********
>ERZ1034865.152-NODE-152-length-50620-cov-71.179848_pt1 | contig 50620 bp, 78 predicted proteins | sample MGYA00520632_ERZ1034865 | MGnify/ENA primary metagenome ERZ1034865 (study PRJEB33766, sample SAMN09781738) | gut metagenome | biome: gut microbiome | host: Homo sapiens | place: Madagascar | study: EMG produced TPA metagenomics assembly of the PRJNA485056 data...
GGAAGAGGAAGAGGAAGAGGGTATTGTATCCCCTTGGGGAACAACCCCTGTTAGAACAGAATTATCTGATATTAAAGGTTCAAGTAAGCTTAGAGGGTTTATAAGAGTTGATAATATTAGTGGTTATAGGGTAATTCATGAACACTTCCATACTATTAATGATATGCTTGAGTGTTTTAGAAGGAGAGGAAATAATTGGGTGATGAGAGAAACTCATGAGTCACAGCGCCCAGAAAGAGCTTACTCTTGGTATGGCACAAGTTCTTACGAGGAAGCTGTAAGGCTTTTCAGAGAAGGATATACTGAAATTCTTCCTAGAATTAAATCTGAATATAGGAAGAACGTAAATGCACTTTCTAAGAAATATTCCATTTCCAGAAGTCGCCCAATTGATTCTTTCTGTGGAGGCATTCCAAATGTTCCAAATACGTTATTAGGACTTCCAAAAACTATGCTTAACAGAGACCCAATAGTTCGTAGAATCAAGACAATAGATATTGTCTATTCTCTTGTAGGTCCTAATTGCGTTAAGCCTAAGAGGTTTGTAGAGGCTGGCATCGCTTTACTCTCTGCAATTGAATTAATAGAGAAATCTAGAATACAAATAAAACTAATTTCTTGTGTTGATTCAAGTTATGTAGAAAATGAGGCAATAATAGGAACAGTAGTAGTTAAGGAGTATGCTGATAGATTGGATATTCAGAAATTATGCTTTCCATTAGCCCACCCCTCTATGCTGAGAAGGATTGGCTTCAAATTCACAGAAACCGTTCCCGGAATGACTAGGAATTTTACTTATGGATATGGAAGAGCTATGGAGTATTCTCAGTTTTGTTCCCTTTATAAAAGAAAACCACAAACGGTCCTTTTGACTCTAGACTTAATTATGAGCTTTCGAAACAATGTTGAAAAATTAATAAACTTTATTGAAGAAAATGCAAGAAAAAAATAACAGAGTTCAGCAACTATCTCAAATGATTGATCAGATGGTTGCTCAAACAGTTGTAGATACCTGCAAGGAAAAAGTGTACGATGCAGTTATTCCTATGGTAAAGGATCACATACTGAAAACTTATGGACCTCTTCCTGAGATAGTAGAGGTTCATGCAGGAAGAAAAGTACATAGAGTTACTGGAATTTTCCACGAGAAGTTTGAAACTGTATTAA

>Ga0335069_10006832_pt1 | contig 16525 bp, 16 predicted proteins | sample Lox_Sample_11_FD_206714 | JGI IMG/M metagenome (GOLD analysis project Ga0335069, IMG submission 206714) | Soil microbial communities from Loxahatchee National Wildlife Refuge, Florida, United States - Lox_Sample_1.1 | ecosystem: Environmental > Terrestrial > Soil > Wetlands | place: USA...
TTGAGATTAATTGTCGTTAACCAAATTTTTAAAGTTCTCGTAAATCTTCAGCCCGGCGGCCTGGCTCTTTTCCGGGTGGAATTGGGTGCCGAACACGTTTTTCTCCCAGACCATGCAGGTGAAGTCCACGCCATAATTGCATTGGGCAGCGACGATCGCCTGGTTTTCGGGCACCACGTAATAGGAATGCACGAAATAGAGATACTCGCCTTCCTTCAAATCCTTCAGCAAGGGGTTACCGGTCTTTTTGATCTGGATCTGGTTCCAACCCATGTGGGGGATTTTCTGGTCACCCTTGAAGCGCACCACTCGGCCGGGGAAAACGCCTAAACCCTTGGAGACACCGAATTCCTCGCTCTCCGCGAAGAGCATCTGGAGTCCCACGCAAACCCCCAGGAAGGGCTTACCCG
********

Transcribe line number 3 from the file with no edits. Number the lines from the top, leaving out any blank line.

>Ga0335069_10006832_pt1 | contig 16525 bp, 16 predicted proteins | sample Lox_Sample_11_FD_206714 | JGI IMG/M metagenome (GOLD analysis project Ga0335069, IMG submission 206714) | Soil microbial communities from Loxahatchee National Wildlife Refuge, Florida, United States - Lox_Sample_1.1 | ecosystem: Environmental > Terrestrial > Soil > Wetlands | place: USA...